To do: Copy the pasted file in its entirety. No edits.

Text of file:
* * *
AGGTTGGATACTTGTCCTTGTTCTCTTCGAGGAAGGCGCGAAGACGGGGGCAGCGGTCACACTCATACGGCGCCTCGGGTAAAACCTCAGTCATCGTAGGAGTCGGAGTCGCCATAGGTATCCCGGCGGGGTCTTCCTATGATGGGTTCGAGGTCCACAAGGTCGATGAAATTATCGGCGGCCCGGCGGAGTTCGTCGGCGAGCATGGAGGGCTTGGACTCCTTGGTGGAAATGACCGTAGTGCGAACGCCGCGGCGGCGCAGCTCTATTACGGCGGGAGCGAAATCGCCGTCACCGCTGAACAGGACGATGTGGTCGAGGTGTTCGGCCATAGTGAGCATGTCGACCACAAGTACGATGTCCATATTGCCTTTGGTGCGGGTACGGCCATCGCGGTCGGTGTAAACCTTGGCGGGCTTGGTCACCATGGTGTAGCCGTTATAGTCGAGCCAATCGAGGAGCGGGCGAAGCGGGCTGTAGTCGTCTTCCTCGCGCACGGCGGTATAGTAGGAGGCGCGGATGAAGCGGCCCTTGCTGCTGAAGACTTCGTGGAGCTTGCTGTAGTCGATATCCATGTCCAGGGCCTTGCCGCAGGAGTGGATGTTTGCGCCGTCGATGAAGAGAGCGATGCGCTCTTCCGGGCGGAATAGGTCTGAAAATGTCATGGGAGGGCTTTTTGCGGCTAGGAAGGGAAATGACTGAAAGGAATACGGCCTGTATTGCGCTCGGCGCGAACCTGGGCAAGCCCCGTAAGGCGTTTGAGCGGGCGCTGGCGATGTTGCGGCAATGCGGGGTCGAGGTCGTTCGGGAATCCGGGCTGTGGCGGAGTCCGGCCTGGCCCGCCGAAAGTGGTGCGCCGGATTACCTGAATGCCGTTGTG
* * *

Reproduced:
AGGTTGGATACTTGTCCTTGTTCTCTTCGAGGAAGGCGCGAAGACGGGGGCAGCGGTCACACTCATACGGCGCCTCGGGTAAAACCTCAGTCATCGTAGGAGTCGGAGTCGCCATAGGTATCCCGGCGGGGTCTTCCTATGATGGGTTCGAGGTCCACAAGGTCGATGAAATTATCGGCGGCCCGGCGGAGTTCGTCGGCGAGCATGGAGGGCTTGGACTCCTTGGTGGAAATGACCGTAGTGCGAACGCCGCGGCGGCGCAGCTCTATTACGGCGGGAGCGAAATCGCCGTCACCGCTGAACAGGACGATGTGGTCGAGGTGTTCGGCCATAGTGAGCATGTCGACCACAAGTACGATGTCCATATTGCCTTTGGTGCGGGTACGGCCATCGCGGTCGGTGTAAACCTTGGCGGGCTTGGTCACCATGGTGTAGCCGTTATAGTCGAGCCAATCGAGGAGCGGGCGAAGCGGGCTGTAGTCGTCTTCCTCGCGCACGGCGGTATAGTAGGAGGCGCGGATGAAGCGGCCCTTGCTGCTGAAGACTTCGTGGAGCTTGCTGTAGTCGATATCCATGTCCAGGGCCTTGCCGCAGGAGTGGATGTTTGCGCCGTCGATGAAGAGAGCGATGCGCTCTTCCGGGCGGAATAGGTCTGAAAATGTCATGGGAGGGCTTTTTGCGGCTAGGAAGGGAAATGACTGAAAGGAATACGGCCTGTATTGCGCTCGGCGCGAACCTGGGCAAGCCCCGTAAGGCGTTTGAGCGGGCGCTGGCGATGTTGCGGCAATGCGGGGTCGAGGTCGTTCGGGAATCCGGGCTGTGGCGGAGTCCGGCCTGGCCCGCCGAAAGTGGTGCGCCGGATTACCTGAATGCCGTTGTG